2. It takes a lot of time to get a plane ready. The airline wants to minimise the amount of time the aircraft is idle at the gate. As soon as the passengers have left, the entire plane needs to be cleaned and restocked - that can't be done with passengers on board. It also needs refuelling - which may or may not be legal to do with passengers on board.

Every minute the plane is on the ground is seen as lost revenue for the airlines. To have the plane idle on the ground while new passengers wander on and off the plane just isn't efficient.

  • You can refuel with pax on board but you will be asked not to do up your seatbelt.
    – Calchas
    Commented Jun 7, 2015 at 11:26
  • ..and turn off electronics. Commented Apr 25, 2018 at 5:36

You realize a jet airplane costs hundreds of millions of dollars, right? Every moment it spends parked at a gate, instead of racking up revenue-miles, is a dead loss.

The airline wants to turn around every plane (that is, land; park; disembark all the old passengers; clean, refuel, and restock the aircraft; embark all the new passengers; and get back in the air) as quickly as humanly possible.

If a plane is sitting at a gate for an hour or two, that's a mistake, and costly one. It's a mistake that you, as a passenger, may benefit from, in the sense you can board at your leisure, but passengers as whole end up paying higher ticket prices because of mistakes like that.

Once a plane is cruising, the costs of going slow -- the use of the aircraft, the salaries of the crew, and the patience of the passengers -- have to be balanced against the costs of going fast -- the increased consumption of fuel per unit distance and the additional strain on the airframe, but the costs of a plane on the ground aren't balanced by anything but the practical difficulties of quick turnaround.


I know this is an old question but the answer is very simple. In an aircraft's daily schedule, the boarding window is only ~20 min per departure and it's not at the last minute, its when the flight is scheduled to open which is when everyone begins to work that departure. In most cases, immediately after the previous flight closes.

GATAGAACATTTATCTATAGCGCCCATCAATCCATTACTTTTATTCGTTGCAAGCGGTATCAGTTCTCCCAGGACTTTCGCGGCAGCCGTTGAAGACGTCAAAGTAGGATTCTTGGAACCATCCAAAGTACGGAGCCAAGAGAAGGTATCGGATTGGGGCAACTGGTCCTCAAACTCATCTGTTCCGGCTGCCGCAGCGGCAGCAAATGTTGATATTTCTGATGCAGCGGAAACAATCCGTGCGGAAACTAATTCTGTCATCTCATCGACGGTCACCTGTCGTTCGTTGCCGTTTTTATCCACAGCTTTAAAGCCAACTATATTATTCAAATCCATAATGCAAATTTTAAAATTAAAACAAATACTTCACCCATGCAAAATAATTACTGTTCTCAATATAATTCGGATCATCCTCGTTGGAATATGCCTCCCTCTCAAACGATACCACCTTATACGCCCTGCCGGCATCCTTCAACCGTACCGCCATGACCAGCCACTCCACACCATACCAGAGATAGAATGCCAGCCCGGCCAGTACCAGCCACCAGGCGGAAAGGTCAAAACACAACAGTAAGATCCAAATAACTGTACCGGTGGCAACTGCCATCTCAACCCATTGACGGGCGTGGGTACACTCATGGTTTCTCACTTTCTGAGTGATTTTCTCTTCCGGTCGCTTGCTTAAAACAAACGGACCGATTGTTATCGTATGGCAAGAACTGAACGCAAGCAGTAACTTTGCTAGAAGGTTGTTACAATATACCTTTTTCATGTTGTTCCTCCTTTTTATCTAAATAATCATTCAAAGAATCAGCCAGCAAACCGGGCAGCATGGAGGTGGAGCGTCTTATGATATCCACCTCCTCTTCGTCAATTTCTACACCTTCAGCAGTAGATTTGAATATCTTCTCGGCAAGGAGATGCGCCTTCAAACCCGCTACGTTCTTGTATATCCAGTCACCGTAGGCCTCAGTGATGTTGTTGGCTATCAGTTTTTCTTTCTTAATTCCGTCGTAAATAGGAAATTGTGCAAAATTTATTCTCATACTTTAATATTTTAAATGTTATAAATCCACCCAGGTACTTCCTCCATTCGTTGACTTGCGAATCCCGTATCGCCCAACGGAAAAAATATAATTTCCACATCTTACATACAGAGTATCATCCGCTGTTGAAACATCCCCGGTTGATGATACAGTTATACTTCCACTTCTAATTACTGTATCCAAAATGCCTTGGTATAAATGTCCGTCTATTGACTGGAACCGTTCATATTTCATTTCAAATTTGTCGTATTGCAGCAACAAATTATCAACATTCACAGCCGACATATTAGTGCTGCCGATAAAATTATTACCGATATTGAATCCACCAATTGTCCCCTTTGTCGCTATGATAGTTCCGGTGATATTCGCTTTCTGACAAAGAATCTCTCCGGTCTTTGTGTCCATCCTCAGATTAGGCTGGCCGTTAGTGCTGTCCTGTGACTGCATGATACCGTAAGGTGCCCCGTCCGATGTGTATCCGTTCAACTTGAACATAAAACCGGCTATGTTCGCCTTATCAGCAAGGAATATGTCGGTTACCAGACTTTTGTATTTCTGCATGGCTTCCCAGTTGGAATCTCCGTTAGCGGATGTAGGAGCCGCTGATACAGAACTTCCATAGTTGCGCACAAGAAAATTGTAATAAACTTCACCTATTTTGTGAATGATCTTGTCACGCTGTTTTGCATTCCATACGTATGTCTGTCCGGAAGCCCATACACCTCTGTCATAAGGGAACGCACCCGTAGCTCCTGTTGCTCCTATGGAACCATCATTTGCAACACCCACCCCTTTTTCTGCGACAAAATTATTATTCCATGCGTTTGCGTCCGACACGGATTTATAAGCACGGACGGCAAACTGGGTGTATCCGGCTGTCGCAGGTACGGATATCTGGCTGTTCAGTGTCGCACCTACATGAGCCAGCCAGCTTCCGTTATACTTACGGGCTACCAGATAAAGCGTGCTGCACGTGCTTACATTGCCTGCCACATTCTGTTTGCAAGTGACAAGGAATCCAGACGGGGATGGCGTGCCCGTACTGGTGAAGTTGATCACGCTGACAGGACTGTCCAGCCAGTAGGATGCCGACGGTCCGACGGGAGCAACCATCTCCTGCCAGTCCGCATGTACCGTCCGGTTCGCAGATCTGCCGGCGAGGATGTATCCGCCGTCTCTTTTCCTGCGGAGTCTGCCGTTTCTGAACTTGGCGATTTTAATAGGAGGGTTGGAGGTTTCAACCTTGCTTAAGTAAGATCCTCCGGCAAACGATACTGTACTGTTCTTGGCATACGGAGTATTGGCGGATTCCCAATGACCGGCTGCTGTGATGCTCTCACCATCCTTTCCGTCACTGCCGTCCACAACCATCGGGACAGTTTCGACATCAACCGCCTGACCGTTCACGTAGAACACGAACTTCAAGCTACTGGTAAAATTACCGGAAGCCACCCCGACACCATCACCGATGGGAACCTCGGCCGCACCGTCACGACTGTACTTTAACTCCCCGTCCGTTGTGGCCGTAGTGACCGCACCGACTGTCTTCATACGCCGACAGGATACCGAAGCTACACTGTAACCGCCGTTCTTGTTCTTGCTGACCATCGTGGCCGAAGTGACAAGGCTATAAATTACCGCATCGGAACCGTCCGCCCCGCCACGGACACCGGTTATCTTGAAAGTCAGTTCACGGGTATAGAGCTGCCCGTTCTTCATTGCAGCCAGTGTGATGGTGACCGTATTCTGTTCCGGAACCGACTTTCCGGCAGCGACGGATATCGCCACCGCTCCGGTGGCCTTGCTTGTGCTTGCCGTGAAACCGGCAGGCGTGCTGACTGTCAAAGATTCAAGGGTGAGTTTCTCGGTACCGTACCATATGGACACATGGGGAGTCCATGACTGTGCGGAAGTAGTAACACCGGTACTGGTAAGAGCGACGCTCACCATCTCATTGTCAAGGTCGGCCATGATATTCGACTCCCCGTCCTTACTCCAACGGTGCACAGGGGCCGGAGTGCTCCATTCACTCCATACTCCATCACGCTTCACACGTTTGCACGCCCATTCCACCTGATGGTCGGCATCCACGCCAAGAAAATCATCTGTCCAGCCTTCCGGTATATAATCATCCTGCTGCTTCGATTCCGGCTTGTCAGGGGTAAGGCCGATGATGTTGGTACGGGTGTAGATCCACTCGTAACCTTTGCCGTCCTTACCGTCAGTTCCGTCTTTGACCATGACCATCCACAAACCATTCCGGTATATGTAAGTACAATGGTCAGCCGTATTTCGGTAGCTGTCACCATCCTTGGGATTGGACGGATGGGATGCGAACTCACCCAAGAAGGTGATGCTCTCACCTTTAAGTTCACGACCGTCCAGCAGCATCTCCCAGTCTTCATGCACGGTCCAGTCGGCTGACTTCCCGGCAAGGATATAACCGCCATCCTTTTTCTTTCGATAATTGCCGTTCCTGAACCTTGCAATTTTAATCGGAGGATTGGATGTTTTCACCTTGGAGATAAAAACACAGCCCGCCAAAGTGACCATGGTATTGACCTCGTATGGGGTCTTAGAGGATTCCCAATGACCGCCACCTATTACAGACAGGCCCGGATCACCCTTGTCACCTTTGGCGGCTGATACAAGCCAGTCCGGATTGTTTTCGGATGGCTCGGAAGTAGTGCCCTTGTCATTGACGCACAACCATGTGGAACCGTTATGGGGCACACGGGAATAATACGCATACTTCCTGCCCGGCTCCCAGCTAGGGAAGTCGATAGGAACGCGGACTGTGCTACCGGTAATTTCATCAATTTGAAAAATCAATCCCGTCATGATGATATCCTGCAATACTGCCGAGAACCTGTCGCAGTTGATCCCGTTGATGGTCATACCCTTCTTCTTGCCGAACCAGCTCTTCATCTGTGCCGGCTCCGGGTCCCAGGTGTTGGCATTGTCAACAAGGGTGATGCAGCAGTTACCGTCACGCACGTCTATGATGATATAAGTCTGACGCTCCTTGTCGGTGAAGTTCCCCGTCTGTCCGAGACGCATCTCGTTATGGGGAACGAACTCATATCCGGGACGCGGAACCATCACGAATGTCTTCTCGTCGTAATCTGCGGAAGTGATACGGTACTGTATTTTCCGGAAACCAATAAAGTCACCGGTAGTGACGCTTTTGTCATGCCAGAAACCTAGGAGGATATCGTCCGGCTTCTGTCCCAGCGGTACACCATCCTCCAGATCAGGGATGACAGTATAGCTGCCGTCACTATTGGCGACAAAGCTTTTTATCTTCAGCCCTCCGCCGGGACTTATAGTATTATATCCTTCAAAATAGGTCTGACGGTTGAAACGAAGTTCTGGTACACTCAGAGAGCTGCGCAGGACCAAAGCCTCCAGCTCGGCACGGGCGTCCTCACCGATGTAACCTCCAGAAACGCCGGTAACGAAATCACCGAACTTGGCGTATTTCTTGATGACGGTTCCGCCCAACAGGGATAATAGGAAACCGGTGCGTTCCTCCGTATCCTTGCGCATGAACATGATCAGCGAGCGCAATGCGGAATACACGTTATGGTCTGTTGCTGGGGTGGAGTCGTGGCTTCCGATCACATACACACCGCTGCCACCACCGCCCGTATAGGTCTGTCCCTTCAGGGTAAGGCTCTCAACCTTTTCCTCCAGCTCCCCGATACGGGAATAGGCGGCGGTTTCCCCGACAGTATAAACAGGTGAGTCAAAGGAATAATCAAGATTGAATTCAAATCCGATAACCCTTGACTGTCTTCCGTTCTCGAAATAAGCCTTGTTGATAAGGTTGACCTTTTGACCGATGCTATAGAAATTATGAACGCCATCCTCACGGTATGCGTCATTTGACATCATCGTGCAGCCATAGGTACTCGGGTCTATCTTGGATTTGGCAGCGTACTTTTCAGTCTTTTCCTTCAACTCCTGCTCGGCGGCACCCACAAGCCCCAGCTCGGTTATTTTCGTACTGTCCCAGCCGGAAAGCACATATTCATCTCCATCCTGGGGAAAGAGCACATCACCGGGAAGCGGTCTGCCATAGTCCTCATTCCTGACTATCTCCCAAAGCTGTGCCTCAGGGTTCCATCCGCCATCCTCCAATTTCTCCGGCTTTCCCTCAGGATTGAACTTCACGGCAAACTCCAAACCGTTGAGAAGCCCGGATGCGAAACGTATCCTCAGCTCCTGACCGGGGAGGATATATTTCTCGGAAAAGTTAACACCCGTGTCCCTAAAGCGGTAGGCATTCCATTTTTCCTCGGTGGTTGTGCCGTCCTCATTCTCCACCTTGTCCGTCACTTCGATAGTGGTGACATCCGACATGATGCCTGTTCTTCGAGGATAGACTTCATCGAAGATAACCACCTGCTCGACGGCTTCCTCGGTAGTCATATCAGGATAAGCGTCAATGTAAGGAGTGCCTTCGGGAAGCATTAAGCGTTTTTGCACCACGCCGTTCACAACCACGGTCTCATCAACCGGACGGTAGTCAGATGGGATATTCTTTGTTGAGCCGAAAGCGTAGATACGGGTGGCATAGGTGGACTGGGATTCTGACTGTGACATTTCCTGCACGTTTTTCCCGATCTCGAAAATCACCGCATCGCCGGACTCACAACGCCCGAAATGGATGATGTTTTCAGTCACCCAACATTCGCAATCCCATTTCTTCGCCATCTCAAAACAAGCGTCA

Even if the previous flight closes early, because the aircraft arrived early, operations on the next flight likely cannot begin since crews, ground, cabin and gate, aren't scheduled to work that flight until a certain time.


Some points are already covered by other responders but there is at least one more point that is missed and I'd like to cover that (esp contrasting priorities as I'll explain).

  1. In terms of maintenance and fueling, they have to do that and pass the plane as inspected and still good to go before deciding to continue as the next flight.
  2. In terms of liability, the airlines want to minimize impact to them. Also general safety guidelines dictate that all the work is done before letting humans on board (in a confined space). There are a million problems that could occur starting from the terminal to take off to landing to terminal again. But the best chance of escape or reasonable rescue effort still would be in the terminal if not outside the airport. So again, less time in the aircraft means lower risk
  3. Here is the conflicting priority to the above two. Airlines is a low profit margin business. As such any opportunity to increase profits shouldn't be missed. Business and First class are the money makers for the airlines. They'd rather jump multiple hoops to satisfy one such traveler than 3 or 5 economy passengers. By starting off a queue with the moneymakers going in first, the attendants get a chance to let them settle, offer drinks/food and make sure they are fine. Then they could board others based on other priorities (perhaps economy-plus, perhaps upgraded comfort seats, old persons, pregnant women, etc).

If you remove any sort of priority from the above and put aside the maintenance work then the logical thing to do to expedite the boarding process (with a front boarding scenario) is to actually start boarding from the last row (tail side) first and proceed towards the beginning. This way, the ones in the last row won't prevent the previous row from boarding and settling while they are still adjusting their bags and carry-ons.

  • "the logical thing (...) is to actually start boarding from the last row (tail side) first and proceed towards the beginning" - I think I have seen this done a couple of times, where passengers were asked in sets of 5 or 10 rows to come and board. The issue was that it was usually entirely ignored by passengers (as evidenced by the fact no-one shifted their position in the queue once sets of rows allowed to board now were announced, and no-one was asked to wait at the boarding card check). Commented Sep 5, 2023 at 13:31